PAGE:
Has Apple lived up to its promises on digital health? Perhaps not, but perhaps this is because we lack international standards for digital medical technology.
A heavily regulated space
Digital health is, rightfully, a heavily regulated space. Those who build solutions in that space must prove their products do what they claim. An easy way to see it is that while you can say apps and services may be of use for overall health, you can’t say they will make a difference — unless you can prove that claim.
What makes this more difficult is the lack of an internationally agreed upon set of standards around the space. There is work going on to create something, but it seems to be a very long process. The ITU and WHO in 2019 introduced a new global standard for safe listening devices (H.870). The UK, Canada, and Singapore are working together on the development of a common regulatory approach. All the same, digital health standards remain fragmented on an international basis.
That’s a problem for a mass market global brand like Apple.
That ECG thing
Think back to when Apple introduced ECG/EKG readings on Apple Watch. The lack of regulatory harmony meant the feature launched first in the US and then only slowly became available in other markets.
At this stage, it seems clear Apple Watch is part of the plan Apple has for health and that it remains heavily invested in digital health research to realize its ambitions. But there is another challenge: consumers won’t want to pay a premium for health features they don’t need.
Platform developers are often accused of controlling the evolution of technologies, but they also enable such innovation to take place. In terms of health, part of Apple’s response has been to build platforms the healthcare space can use to build their own third-party solutions.
These solutions solve real-world problems and may feed into future platform innovation. Take Clarius, which has introduced ultrasound scanners that work with iOS and Android smartphones. These wireless scanners are about the size of an iPhone and can beam accurate images at up to 40 meters.
You can explore a gallery of clinical images captured by them and find a range of use cases online. You’ll find these tools suitable for a range of clinical care scenarios, from musculoskeletal (sports medicine) and facial aesthetics to veterinary medicine and pain management.
The idea of wireless, smartphone-compatible medical devices is particularly exciting when it comes to surgery, as wireless portability and accurate imaging from these devices can be life-saving. They can be used on the front line of care outside hospitals and clinics.
Digital health, AR and AI
Google Glass may have failed to light a fire, but it did see success in healthcare. Surgeons used them to access patient records and important diagnostic materials during a procedure. (I’m curious about whether Clarius’ systems will support Apple’s VR/AR goggles when they appear.)
There is also an Artificial Intelligence (AI) angle in the new scanners, this time in machine vision intelligence. Some may recall the brilliant Gauss Surgical Triton app or and Ibex Second Read system, which also use machine vision. The Clarius scanners deploy AI to optimize the images it scans, which makes it easier to get top quality imaging in life-or-death situations.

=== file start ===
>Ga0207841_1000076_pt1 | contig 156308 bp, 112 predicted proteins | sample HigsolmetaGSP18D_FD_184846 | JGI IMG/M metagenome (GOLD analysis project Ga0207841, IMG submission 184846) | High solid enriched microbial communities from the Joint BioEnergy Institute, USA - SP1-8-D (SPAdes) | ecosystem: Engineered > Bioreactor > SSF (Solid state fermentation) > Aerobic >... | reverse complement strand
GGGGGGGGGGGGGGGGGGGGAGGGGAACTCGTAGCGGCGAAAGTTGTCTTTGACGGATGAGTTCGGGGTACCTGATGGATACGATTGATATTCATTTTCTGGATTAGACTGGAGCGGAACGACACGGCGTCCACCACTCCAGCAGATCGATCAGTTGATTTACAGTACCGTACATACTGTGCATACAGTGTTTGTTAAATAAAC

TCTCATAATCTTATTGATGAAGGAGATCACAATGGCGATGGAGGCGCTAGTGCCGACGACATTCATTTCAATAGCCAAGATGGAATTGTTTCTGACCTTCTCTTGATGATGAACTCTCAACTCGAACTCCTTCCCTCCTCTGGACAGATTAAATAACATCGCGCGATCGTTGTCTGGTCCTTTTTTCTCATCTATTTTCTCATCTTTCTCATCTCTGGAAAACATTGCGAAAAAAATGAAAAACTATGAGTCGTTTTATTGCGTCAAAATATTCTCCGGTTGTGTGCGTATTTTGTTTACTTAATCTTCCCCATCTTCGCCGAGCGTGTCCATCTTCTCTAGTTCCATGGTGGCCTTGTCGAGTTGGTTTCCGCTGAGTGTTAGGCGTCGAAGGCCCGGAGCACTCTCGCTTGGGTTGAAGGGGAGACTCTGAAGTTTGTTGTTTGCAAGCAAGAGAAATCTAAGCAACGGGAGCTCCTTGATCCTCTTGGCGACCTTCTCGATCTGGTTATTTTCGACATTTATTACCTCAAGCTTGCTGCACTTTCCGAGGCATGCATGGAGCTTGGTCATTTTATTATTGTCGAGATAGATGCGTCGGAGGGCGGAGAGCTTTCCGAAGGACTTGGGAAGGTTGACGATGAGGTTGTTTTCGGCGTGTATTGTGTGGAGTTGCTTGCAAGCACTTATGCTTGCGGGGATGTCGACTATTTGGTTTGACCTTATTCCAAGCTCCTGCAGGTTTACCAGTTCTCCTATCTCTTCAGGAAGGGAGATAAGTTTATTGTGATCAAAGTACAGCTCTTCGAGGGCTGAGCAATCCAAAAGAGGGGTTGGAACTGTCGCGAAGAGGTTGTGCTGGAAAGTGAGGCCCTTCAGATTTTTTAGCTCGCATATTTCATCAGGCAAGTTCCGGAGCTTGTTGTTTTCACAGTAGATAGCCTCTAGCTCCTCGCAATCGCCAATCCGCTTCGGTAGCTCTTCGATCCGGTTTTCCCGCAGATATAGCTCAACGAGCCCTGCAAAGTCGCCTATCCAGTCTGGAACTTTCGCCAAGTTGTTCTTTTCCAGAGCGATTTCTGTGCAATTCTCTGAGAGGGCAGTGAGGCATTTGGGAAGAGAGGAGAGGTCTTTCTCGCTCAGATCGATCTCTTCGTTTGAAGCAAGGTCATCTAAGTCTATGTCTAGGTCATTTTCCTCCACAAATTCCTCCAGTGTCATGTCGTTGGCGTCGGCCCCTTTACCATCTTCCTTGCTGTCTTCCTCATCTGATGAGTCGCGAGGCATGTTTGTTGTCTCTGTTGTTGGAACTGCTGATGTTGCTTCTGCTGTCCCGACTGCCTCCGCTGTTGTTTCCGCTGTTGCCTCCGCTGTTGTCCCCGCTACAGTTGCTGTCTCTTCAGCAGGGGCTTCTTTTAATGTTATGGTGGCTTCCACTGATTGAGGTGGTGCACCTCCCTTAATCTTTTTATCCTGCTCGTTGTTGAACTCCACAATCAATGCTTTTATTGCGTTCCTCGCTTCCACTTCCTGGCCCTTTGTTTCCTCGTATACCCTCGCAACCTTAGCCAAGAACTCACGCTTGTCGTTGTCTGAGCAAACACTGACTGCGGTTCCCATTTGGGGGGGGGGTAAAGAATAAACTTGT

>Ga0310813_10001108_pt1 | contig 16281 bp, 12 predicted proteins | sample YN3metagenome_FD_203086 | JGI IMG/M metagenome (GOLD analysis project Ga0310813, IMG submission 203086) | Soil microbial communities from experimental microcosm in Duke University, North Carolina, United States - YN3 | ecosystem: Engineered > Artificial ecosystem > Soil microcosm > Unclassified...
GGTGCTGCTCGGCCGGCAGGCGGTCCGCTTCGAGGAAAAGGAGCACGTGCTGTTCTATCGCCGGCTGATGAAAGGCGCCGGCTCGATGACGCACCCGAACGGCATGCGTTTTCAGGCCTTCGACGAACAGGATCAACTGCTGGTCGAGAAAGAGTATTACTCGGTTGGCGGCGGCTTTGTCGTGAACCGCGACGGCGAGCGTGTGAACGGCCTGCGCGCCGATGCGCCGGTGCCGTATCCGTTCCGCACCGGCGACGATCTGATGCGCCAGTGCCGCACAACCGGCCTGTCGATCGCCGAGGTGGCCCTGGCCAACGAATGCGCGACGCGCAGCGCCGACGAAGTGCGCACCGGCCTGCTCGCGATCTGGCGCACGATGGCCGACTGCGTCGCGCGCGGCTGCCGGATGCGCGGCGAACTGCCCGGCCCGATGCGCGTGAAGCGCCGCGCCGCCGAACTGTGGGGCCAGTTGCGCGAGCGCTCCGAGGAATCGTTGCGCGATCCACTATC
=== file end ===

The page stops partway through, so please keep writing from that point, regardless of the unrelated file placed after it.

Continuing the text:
The developers of the solution have also introduced a range of add-on software tools for specific needs, including obstetrics, musculoskeletal, plastic surgery, vascular, and even veterinary workflows.
This is all for the good, of course, but a lack of international standardization — along with the justifiably high burden of proof when developing solutions like this — surely hampers innovation.
Why this is a problem
First, developers of digital health devices must manage very different regulatory needs before they can get their products approved in different nations. Secondly, new solutions then arrive that are limited for use in single markets, as companies navigate the cost and complexity of the approvals process.
This is why these innovative Clarius scanners are only available in the US, where the Food and Drug Administration has approved them. Regulatory clearance in other regions is “pending,” the company said. Clarius does offer other scanner models in multiple nations, so it may benefit from the experience of getting those devices approved elsewhere. All the same, this fragmented regulatory environment illustrates why even the most well-financed developments take time.
Apple, for example, has long been thought to be working to develop a non-invasive blood glucose sensor. This hasn’t appeared — perhaps because of the challenge reflect different regulatory requirements? The company will want its solution to win approval in as many countries as possible, after all.
Democratizing healthcare, or maximizing profit?
Despite all this complexity, the eventual rewards of tech innovation in the health sensor space should include lower-cost equipment, the capacity to provide advanced health scanning solutions across a much wider estate of need, and the ability to provide medical treatment in remote places, or even remotely.
All the same, it’s going to take time and money to make it to that promised land – and it is unlikely that existing highly profitable healthcare providers will be easily convinced to turn what may be lower equipment costs into lower cost care.
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